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Mercury, which occurs naturally in the environment, is a heavy metal like lead or cadmium which exists in different chemical forms. Most common among the forms of mercury which exist in the environment are metallic mercury, mercuric sulphide, mercuric chloride, and methylmercury.


Why should I be aware of this?

Mercury being one of the basic chemical elements out of which all things are made, it cannot be broken down or degraded into something else. Once released into the biosphere through natural events or human activities, mercury readily moves into the environment and remains there. Soil, water bodies and the sediments underneath them are believed to be the places where mercury comes to rest and we constantly run the risk of exposure.

Impact on health

Mercury has major impact on our health and on wildlife. It impacts us primarily from consumption of mercury-contaminated fish. The impact can permanently affect fetal and child development and can damage the brain, kidneys and lungs. Whereas mercury released into the environment is primarily inorganic or elemental by nature, when in the environment, it is converted by bacteria to a methylated or organic form, which is the most toxic and bioaccumulative form of mercury. Once formed, methyl mercury can be readily passed through the food chain.

How does this affect me?

Mercury has for centuries been used commercially and medicall. In the past it was a common constituent of many medications. It is still used in hospitals in thermometers and blood-pressure cuffs and commercially in batteries, switches, and fluorescent light bulbs. Large quantities of metallic mercury are employed as electrodes in the electrolytic production of chlorine and sodium hydroxide from saline.

Exposure to general population

Today the general population is exposed to mercury from three major sources: * fish consumption,

  • dental amalgams,
  • and vaccines.

Dental amalgams emit mercury vapor that is inhaled and absorbed into the bloodstream. Dentists and anyone with an amalgam filling are exposed to this form of mercury. Liquid metallic mercury still finds its way into homes, causing a risk of poisoning from the vapor and creating major cleanup costs.

Humans are also exposed to two distinct but related organic forms, methyl mercury (CH3Hg+) and ethyl mercury (CH3CH2Hg+). Fish are the main if not the only source of methyl mercury, since it is no longer used as a fungicide.

In many countries, babies are exposed to ethyl mercury through vaccination, since this form is the active ingredient of the preservative thimerosal used in vaccines. Whereas removal of certain forms of mercury, such as that in blood-pressure cuffs, will not cause increased health risks, removal of each of the three major sources described in this article entails health risks and thus poses a dilemma to the health professional.

All about mercury

Mercury (Hg) is the only metal that is liquid at room temperature and has a melting point of -40 C, and a boiling point of 357 C. This silvery liquid metal is very dense, yet has a high surface tension that causes is to form tiny little perfect spheres in the pores of the rocks it is found in.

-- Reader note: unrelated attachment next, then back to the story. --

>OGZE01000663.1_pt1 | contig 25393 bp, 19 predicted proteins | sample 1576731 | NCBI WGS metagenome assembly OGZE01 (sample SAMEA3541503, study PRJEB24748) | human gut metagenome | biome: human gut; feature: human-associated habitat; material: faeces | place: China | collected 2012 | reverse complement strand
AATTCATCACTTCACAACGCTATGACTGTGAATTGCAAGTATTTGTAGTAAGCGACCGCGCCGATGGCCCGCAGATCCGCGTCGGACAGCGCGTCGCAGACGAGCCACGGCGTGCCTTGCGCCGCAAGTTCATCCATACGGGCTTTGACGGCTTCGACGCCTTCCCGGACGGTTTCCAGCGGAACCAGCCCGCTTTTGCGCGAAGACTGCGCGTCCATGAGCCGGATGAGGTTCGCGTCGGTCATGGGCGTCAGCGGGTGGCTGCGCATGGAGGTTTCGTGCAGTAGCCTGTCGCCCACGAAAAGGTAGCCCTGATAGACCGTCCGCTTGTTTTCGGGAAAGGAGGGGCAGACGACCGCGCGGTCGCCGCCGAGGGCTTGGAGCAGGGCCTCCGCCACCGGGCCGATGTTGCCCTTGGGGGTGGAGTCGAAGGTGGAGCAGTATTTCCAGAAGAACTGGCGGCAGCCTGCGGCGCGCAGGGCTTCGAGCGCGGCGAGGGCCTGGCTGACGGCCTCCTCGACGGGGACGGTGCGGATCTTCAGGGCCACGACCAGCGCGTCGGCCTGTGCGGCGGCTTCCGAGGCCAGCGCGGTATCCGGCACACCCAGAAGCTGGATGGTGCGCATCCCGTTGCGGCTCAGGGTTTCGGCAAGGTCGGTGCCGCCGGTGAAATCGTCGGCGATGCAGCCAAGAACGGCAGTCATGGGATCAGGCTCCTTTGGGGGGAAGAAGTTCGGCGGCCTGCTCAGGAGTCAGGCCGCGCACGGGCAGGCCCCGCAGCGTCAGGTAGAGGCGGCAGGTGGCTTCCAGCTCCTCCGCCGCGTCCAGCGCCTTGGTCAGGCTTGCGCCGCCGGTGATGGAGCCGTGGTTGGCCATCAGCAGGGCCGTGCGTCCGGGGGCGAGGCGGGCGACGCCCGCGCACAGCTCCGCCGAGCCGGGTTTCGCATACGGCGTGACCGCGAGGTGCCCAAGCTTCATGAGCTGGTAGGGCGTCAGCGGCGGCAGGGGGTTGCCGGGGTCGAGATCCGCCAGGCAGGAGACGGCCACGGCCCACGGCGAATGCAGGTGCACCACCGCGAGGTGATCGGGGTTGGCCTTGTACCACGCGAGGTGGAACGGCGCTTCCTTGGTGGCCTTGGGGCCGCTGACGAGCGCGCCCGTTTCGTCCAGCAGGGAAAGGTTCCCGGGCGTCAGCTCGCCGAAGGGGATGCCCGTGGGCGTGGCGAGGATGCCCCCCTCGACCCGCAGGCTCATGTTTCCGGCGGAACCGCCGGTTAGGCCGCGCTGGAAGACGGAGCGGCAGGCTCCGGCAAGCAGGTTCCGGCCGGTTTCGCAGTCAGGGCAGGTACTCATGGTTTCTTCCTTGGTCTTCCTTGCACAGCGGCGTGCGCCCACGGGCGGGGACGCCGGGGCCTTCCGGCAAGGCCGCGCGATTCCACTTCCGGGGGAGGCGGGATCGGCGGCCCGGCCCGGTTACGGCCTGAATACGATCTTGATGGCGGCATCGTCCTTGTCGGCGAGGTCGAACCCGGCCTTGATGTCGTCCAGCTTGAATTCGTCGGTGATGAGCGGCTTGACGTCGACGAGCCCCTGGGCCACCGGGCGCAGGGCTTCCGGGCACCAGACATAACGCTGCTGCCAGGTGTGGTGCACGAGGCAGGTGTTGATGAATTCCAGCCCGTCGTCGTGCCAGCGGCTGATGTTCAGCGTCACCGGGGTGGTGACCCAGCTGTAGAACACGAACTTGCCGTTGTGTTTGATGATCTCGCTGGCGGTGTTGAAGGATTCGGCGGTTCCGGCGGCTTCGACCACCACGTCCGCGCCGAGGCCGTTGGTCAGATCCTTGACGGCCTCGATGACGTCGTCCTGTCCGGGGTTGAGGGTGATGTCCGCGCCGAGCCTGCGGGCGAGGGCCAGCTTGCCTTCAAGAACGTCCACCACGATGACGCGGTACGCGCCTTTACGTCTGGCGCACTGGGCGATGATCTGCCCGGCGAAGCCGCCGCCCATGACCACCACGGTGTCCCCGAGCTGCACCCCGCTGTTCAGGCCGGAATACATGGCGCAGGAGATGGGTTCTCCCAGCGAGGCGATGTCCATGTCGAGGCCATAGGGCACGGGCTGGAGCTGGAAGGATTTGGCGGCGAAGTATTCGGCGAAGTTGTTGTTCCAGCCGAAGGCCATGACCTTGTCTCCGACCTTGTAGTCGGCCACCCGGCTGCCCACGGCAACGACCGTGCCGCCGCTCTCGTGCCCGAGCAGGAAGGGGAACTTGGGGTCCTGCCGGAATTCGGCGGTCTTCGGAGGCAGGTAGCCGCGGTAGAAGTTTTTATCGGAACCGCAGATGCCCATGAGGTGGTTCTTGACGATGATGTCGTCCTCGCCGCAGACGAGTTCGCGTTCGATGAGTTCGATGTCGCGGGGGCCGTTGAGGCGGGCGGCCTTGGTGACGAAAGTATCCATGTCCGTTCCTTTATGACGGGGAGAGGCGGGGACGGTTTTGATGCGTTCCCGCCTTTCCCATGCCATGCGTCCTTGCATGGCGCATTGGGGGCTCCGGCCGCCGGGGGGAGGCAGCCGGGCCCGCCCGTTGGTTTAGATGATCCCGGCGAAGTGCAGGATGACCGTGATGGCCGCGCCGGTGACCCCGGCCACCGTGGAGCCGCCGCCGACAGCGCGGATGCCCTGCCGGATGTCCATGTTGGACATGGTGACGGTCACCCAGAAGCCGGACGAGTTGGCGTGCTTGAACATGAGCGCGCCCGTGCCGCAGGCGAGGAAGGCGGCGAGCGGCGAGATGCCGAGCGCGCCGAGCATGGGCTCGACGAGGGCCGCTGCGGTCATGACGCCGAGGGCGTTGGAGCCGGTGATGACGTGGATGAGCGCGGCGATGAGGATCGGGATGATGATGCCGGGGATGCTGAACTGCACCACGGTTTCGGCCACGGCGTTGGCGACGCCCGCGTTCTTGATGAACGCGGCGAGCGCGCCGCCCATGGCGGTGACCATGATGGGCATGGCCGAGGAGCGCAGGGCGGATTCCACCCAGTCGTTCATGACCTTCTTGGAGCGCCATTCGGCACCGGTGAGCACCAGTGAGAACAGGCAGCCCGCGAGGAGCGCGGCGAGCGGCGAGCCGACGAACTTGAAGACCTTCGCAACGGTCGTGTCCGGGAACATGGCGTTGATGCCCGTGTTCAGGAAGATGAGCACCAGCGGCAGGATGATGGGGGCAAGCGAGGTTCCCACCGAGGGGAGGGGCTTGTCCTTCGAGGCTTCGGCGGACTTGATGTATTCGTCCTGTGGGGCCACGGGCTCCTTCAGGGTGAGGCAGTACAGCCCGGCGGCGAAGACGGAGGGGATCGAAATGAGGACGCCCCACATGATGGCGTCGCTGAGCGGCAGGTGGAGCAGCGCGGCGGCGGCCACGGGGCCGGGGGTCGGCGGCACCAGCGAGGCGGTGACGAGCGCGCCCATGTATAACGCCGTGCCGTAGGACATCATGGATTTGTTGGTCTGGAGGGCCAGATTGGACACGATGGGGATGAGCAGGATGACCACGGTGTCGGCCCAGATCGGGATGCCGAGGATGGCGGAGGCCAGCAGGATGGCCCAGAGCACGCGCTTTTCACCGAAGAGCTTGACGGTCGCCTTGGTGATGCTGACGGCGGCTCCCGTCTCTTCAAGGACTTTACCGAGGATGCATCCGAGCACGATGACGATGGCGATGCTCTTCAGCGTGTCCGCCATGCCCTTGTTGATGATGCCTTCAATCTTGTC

Types of mercury

There are three types of mercury:

  • Elemental or metallic mercury

This is mercury in a shiny, silver-white metallic form which is liquid at room temperature. This form of mercury is rarely found in nature. If not sealed off, mercury slowly evaporates into the air, forming a vapour. The quantity of vapour formed increases as temperatures rise. Elemental mercury is traditionally used in thermometers and some electrical switches.

  • Inorganic mercury

Inorganic mercury compounds or mercury salts, include mercuric sulphide (HgS), mercuric oxide (HgO) and mercuric chloride (HgCl2)which are mostly found in nature. Most of these are white powders or crystals, except for mercuric sulphide which is red and turns black after exposure to light. Some mercury salts, such as mercury chloride, also form vapour, but they stay in the air for a shorter time than elemental mercury because they are more soluble in water and more reactive.

  • Organic mercury

This is formed when mercury combines with carbon and other elements. Examples of organic mercury compounds are dimethylmercury, phenylmercuric acetate and methylmercuric chloride. The form most commonly found in the environment is methylmercury.


There is a common belief that the amount of mercury in our environment, and in the fish we eat, is increasing dangerously.

However, research has found considerable evidence that the amount of mercury in fish has remained the same (or even decreased) during the past 100 yeas. Researchers from Duke University and the Los Angeles County Natural History Museum compared 21 specimens of Atlantic Ocean blue hake preserved during the 1880s with 66 similar fish caught in the 1970s. No change in the concentration of mercury was found.

In another study, Princeton scientists compared samples of yellowfin tuna from 1971 with samples caught in 1998. They expected to find a mercury increase of between 9 and 26 percent, but they found a small decline instead. [1]


  • U.S. Geological Survey
  • Blood and Hair Mercury Levels in Young Children and Women of Childbearing Age—United States, 1999
  • Long-term use of nicotine chewing gum and mercury exposure from dental amalgam fillings


  1. Mercury myths